Friday, May 25, 2012

Secure in My Insecurity

By Kay Springsteen

I am probably the most shy and insecure person I know. Introduce me to new people and my mind ceases to function. I get palpitations and sweaty palms when I have to make a simple phone call to pay a bill. And on the occasions I’ve given speeches for work, church, or school? I’ve been told I “knocked ‘em dead,” but frankly all I hear at such times is the quaver in my voice as an ocean of eyes turns in my direction.

 Any Grey’s Anatomy fans out there remember this mini-monologue?

“Okay, here it is, your choice... it's simple, her or me, and I'm sure she is really great. But Derek, I love you, in a really, really big, pretend to like your taste in music, let you eat the last piece of cheesecake, hold a radio over my head outside your window, unfortunate way that makes me hate you, love you. So pick me, choose me, love me.” ~Dr. Meredith Grey (Ellen Pompeo)

If you’ve watched even a handful of Grey’s Anatomy episodes, you’ve undoubtedly realized that Meredith Grey is full of issues that are based in an underlying insecurity. Yet somehow, when push comes to shove, she manages to diagnose illnesses, perform surgeries, and juggle a roiling personal life that would break most people.

As an author I feel much the same way. I toil over the stories, fret about characterization, build dialogue with the worry that it’s trite and inane or worse, unrealistic. And when it’s finished and gone through about a gazillion edits, and my publisher deeps it ready to leave the nest and enter the world…I agonize some more. Will people choose my book? What if they do and they don’t like it? What if it’s soooo bad they never want to read another novel I write?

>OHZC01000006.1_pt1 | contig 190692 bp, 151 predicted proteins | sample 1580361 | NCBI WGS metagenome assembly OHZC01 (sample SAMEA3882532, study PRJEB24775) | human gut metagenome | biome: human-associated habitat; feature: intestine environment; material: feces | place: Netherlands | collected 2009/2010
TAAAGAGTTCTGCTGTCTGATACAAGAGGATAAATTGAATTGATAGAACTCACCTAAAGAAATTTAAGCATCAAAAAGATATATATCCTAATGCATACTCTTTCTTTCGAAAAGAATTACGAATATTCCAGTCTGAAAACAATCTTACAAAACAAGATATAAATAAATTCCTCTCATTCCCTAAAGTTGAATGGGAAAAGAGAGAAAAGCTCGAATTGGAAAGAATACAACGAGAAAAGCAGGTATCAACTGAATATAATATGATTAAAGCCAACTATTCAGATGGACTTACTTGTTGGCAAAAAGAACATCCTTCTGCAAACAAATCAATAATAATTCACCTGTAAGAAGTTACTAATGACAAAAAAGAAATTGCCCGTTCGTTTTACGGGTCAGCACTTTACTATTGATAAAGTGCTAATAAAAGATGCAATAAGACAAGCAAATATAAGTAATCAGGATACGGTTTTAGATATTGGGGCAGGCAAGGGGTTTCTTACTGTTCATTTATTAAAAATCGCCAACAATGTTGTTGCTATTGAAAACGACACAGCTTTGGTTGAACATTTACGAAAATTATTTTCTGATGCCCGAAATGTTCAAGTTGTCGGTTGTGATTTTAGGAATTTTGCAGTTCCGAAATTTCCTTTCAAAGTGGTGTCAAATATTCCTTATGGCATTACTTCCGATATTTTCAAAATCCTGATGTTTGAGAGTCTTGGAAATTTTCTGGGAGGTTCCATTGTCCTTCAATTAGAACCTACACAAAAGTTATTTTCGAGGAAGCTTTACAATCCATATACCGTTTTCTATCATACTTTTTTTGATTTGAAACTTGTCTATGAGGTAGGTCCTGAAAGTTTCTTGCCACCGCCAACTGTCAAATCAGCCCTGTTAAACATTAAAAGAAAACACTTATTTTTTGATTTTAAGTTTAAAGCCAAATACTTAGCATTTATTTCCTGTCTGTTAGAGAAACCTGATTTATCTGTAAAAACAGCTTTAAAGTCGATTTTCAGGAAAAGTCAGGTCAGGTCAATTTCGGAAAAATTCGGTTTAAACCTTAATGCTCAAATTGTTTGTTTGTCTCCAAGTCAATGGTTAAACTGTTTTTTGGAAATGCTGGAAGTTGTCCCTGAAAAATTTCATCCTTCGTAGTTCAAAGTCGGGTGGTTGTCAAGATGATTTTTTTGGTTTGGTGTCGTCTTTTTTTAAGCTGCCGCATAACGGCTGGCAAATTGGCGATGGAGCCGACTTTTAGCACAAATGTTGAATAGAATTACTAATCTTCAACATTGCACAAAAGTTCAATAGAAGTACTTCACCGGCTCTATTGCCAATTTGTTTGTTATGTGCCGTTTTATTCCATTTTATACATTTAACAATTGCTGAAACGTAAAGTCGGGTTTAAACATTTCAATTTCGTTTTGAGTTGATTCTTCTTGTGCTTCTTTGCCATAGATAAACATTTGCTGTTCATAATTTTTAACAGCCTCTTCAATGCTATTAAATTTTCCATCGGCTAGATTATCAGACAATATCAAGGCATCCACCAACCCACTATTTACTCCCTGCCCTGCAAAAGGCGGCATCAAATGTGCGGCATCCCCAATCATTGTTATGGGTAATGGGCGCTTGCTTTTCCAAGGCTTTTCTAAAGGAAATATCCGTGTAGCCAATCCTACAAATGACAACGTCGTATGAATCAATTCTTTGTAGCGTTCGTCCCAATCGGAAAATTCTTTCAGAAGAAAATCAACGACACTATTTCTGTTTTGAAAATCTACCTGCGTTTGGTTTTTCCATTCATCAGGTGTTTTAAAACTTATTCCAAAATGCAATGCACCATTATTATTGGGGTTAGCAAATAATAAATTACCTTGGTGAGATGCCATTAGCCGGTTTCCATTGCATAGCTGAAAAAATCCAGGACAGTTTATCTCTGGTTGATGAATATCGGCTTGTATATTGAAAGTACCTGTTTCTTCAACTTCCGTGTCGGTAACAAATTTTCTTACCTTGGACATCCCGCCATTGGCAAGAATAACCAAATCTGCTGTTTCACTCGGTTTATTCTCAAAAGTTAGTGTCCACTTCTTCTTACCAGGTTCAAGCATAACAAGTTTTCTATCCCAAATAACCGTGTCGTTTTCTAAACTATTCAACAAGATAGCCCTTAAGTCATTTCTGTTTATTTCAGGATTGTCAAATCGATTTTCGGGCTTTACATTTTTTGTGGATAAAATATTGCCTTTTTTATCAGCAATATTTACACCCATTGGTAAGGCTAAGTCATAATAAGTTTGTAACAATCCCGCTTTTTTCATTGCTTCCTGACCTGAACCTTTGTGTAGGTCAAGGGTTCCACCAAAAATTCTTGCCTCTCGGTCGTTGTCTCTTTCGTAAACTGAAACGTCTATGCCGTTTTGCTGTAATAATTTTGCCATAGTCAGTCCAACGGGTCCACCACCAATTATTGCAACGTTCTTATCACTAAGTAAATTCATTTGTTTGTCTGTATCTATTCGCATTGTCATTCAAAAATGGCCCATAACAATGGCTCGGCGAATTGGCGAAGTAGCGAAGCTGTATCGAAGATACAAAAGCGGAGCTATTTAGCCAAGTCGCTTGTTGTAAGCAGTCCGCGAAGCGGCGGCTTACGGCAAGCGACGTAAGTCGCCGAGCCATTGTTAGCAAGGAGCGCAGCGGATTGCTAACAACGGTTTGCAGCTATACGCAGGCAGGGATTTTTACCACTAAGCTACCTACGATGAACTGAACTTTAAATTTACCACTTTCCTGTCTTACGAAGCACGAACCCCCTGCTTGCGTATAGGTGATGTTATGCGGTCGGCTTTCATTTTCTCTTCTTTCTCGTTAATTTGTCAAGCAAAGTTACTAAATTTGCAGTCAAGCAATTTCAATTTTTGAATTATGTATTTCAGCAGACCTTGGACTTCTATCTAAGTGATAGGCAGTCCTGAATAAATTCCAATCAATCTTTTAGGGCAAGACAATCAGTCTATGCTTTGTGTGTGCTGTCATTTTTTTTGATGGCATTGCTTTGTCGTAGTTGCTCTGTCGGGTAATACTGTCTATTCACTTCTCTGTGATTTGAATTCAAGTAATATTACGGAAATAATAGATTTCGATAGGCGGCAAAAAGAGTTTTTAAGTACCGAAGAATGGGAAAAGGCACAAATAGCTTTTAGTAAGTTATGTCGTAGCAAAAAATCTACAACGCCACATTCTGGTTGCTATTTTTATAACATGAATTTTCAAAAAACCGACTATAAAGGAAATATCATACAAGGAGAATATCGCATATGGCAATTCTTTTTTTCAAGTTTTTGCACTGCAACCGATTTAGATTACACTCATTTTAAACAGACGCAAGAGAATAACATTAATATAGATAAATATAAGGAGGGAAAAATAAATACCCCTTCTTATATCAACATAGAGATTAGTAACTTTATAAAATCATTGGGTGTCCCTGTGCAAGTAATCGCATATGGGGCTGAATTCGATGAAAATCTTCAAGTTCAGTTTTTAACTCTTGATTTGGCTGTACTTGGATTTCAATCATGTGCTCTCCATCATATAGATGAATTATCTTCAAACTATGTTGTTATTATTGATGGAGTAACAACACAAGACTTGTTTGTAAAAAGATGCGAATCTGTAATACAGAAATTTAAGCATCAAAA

Well, in truth I know some people will feel that way regardless. Not everyone will be automatically attracted to the cover, the title, the blurb, my name. And I can temper my angst with the understanding that not everyone who reads my books will find them their proverbial cup of tea. And while it’s hard, I have been able to avoid the embarrassment of cornering potential readers and pleading for them to pick my book, like Meredith did with Derek.

It hasn’t been easy. And even with several fairly well-received books under my belt, each new book brings on the same mad bouts of nervousness. But I’ve come to terms with this process, embraced it, in fact. It’s kind of become my personal trial of fire—the bed of hot coals I must cross that will get me from the story in my head to the story in book form and floating around the reading world.

Hopefully, readers will consider all my self-torture through worry worth it when they read my novels. But just in case, “…pick me, choose me…”

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